The new caper movie, "Henry's Crime," has its roots in any number of heist films, but it is probably closest to Woody Allen's unsung little gem, "Small Time Crooks."
In both movies, a central character, is not only a failure in the eyes of a productive go-go society, but also in his own eyes, so he decides to break the law in a less-than-daring, and generally silly, robbery attempt. Both capers involve a little bit of elbow grease and some digging, and both have side-stories geared to adding some levity to the goings-on.
To be sure, there are differences between the films, not the least of which is that in "Small Time Crooks," the lead goof-off is played by director Allen himself, who brings his often-used fidgety persona to the role. Allen is a talented wordsmith and a good comic actor. In both features, the ability to read a line of dialogue that will engender if not full-on belly laughs, then at least some smiles, is essential.
Alas, in "Henry's Crime," the primary role is played by Keanu Reeves, who seems to get more wooden as an actor the more movies he's in. The film is a romantic comedy of sorts. Reeves has starred in them before, but rarely is he someone about whom you definitely think: "ah yes, he should get the girl." Nothing's changed with "Henry's Crime."
Reeves plays a listless toll booth collector, who leads a dull life in a low-rent, seedy Buffalo. His friends are the sort of hapless people who would involve him in the kind of ill-planned robbery that usually goes awry, as one does. A clueless Henry thinks he's just hanging out with his pals, but he's actually driving a getaway car for a theft. This act lands Henry in jail for a brief spell, where he meets a crusty old thief, who tells him about a fool-proof robbery idea. It seems that there's a tunnel that runs under Main Street in downtown Buffalo between a bank and a drama theater. Therefore, it's the perfect opportunity for the perfect robbery. Because he's served the time, why not really commit the crime is what Henry's thinking.
He slowly plans his actions. By the time the movie is in what passes for high gear, Henry is involved with the female lead of an acting troupe that is staging Chekhov in the theater that will get Henry access to the tunnel. The primary questions are whether or not he will commit his robbery, get the girl, or both.
The lackluster film does have good performances from James Caan as the aged jailbird and Vera Farmiga as the actress who captures Henry's heart. Reeves fails the "it's alive" test.
Director Malcolm Venville doesn't have the right touch for light comedy. He also overloads his movie with too many quirky secondary characters, which means the screenplay, which is written by a team of three (and who knows how many others worked on it, possibly Venville and Reeves, who produced), delivers lead characters that are poorly drawn.
"Henry's Crime" is sporadically amusing, but it never quite makes you really glad to be in its presence. Buffalo, in its few sequences, comes across as nothing special, certainly not a city with a rich architectural heritage. Much of the movie was shot in Tarrytown, New York.
There is one truly lovely visual highlight, a scene set in Niagara Falls. We are treated to a beautifully photographed moment during which Farmiga and Reeves stroll at the brink of the American Falls. The film never lives up to that promising image.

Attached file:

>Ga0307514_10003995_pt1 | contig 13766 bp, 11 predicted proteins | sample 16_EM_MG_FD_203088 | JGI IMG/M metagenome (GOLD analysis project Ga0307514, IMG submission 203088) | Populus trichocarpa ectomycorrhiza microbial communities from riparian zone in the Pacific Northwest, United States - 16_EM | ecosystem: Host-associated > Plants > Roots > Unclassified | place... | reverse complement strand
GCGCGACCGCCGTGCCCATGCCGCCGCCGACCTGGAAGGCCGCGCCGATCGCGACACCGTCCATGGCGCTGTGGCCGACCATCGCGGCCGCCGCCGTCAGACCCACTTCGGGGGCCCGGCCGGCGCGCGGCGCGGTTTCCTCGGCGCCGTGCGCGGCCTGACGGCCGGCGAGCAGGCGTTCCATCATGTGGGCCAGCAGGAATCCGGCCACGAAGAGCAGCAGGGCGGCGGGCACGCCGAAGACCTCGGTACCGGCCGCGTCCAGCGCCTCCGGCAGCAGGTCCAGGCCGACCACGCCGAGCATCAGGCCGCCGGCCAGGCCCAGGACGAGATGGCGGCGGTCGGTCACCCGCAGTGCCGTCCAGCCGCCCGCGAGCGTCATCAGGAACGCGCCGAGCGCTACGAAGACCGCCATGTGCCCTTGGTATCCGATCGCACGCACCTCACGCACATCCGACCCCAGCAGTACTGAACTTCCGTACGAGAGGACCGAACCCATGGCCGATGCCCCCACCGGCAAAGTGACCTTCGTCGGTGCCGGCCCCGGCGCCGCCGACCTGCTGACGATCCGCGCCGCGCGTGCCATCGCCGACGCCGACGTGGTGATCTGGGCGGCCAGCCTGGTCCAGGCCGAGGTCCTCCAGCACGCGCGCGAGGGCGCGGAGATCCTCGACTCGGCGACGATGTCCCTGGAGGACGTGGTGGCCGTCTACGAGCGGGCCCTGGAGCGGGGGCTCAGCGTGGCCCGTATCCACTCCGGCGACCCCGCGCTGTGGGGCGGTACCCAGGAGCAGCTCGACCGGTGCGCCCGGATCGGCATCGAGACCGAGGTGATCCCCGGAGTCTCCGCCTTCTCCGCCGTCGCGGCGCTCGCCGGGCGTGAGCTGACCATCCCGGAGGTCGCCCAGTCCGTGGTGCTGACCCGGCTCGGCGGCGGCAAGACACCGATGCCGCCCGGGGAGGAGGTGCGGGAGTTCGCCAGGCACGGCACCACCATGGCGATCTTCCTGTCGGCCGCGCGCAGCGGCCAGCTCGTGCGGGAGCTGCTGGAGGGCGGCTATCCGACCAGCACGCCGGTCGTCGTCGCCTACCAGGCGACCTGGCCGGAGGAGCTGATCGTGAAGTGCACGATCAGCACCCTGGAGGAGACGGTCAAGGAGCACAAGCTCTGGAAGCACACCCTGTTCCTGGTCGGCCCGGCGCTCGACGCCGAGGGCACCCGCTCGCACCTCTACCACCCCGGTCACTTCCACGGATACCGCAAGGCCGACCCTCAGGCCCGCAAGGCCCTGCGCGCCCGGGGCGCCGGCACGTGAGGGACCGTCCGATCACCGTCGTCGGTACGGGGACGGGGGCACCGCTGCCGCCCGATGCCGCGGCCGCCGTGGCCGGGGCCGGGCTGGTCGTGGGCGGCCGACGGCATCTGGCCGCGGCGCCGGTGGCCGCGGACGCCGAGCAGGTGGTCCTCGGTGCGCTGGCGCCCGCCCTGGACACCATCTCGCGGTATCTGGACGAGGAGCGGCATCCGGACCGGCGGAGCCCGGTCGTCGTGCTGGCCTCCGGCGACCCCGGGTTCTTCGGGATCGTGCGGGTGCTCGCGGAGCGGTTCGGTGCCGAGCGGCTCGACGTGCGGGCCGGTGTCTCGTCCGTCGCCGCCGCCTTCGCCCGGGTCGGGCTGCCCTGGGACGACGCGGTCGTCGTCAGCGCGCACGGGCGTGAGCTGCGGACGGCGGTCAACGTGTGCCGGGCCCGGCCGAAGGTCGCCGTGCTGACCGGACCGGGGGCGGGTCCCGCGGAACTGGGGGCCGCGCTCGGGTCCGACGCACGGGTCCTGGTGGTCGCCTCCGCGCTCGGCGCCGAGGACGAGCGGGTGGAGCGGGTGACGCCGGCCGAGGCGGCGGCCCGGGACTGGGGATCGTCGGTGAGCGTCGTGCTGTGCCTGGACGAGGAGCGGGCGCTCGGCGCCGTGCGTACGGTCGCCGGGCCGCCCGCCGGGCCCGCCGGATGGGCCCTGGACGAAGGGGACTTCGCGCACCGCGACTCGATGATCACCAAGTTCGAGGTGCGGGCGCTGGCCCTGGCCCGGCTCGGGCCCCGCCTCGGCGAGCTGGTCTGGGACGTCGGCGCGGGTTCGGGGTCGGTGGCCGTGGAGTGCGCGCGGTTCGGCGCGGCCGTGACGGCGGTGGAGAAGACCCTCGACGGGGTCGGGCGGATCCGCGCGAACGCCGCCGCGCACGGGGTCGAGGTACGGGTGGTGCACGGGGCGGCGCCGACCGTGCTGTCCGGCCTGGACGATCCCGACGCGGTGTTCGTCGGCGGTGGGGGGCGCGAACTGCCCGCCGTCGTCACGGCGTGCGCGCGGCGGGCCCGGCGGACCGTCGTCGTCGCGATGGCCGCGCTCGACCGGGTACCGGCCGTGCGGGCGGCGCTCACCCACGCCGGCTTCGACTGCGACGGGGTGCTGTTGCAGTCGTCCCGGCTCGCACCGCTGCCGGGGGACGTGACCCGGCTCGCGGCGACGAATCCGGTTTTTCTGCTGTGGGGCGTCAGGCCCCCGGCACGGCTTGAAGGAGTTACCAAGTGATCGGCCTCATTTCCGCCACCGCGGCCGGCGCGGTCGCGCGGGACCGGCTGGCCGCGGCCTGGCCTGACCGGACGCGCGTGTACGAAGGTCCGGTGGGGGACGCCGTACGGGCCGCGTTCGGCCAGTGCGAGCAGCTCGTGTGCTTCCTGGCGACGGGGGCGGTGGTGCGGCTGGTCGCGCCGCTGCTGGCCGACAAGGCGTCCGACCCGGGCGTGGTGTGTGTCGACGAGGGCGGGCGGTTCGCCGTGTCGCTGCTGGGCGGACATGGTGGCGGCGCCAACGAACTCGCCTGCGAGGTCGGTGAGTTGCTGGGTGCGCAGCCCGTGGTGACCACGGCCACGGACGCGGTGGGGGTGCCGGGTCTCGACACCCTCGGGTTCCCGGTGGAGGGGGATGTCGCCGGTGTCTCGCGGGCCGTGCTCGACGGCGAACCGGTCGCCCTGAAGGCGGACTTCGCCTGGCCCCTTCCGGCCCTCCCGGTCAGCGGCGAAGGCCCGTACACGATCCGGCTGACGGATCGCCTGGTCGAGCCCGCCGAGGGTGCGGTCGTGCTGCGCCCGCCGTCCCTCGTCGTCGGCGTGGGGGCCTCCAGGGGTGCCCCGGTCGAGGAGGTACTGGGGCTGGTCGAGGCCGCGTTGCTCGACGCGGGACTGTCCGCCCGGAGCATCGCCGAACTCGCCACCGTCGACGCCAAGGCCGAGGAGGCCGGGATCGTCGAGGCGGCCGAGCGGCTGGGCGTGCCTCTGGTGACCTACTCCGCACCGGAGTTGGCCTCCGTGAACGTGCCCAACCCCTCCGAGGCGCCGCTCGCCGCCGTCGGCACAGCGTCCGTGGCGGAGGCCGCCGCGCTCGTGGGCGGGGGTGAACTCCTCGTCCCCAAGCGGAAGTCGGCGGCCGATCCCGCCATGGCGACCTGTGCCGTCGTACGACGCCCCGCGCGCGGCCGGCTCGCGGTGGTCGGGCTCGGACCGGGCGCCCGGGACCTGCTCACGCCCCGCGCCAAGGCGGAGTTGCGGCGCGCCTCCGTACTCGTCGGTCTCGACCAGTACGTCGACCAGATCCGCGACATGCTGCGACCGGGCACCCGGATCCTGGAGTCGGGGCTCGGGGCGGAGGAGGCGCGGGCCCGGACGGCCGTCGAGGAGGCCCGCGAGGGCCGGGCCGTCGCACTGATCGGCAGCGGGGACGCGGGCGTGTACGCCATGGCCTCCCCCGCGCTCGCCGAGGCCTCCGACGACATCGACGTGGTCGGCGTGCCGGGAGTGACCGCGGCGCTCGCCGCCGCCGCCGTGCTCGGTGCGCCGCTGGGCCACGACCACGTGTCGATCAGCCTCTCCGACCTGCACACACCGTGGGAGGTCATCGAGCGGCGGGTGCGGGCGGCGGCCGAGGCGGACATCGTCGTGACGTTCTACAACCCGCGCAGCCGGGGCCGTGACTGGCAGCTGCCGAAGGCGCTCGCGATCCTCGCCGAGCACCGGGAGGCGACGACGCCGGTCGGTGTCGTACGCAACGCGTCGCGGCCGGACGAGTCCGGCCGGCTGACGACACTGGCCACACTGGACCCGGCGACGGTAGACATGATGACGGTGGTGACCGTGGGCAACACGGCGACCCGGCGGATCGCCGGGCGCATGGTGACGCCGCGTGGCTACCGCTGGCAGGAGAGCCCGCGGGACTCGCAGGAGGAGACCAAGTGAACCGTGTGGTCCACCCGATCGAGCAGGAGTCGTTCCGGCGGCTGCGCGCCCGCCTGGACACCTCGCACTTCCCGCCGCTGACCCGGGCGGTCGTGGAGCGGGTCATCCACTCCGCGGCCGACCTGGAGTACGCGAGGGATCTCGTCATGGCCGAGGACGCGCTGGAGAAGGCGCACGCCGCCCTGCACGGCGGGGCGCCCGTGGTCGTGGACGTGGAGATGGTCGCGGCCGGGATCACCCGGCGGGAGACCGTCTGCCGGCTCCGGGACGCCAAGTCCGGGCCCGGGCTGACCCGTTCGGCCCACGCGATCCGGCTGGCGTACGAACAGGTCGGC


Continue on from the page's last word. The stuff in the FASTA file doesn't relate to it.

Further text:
"Fast Five" is the fifth feature in the "Fast And The Furious" series, which is ostensibly about souped-up street vehicles and undercover cops. Vin Diesel and Paul Walker were in the first picture, but not in all of them. However, they both return in this standard, inane American action movie, directed by Taiwan's Justin Lin, which has a convoluted plot, bad dialogue, worse acting, and unbelievable characters. It all revolves around a ten-ton safe containing $100-million, which is hidden in a police station in Rio de Janeiro, Brazil.
Before arriving in Rio, Walker will steal back a high-performance car that is being transported by U.S. Federal agents on a roaring freight train. Walker will also spring Diesel from the clutches of the law. The cops are led by Dwayne nee The Rock Johnson. The prison bus in which Diesel's riding is carrying a slew of convicted men and is attacked by Walker and his crew. The bus rolls over scads of times and ends up a pile of crushed metal on the highway, but no one aboard is killed. In fact, no one on the bus even seems to have been injured. By the time everyone ends up in Rio, innumerable peripheral characters jump in and out and there are many fierce gunfights that settle nothing. All of this is geared towards the final thirty minutes, which features a slam-bang car chase that is genuinely one of the better ones I've seen. If you go, sit through the initial set of closing credits for a scene that promises a sixth edition.
"Hoodwinked Too! Hood Vs. Evil" is a dumb and ultimately dreary animated movie that would have been fun as a short, but instead runs almost 80-minutes. In it, Little Red Riding Hood is part of the Happily Ever After agency that solves crimes and makes sure all fairy tales have happy endings. She's joined by the Big Good Wolf in order to make sure the recipe for truffle cupcakes stays in safe hands. Hansel and Gretel are tubby tykes and are one set of villains. The picture runs out of steam after it's half over, but it keeps a-coming. It exhausts you. The animation is flat, the dialogue scattershot, and the repetitive jokes hit you over the head so often that you feel like shouting: "Okay, stop, I get it." You have a choice of the 3-D or 2-D version. I saw it in 3-D, and it's nothing special. There's no reason to pay the extra money.
|Niagara Falls Reporter||www.niagarafallsreporter.com||May 3, 2011|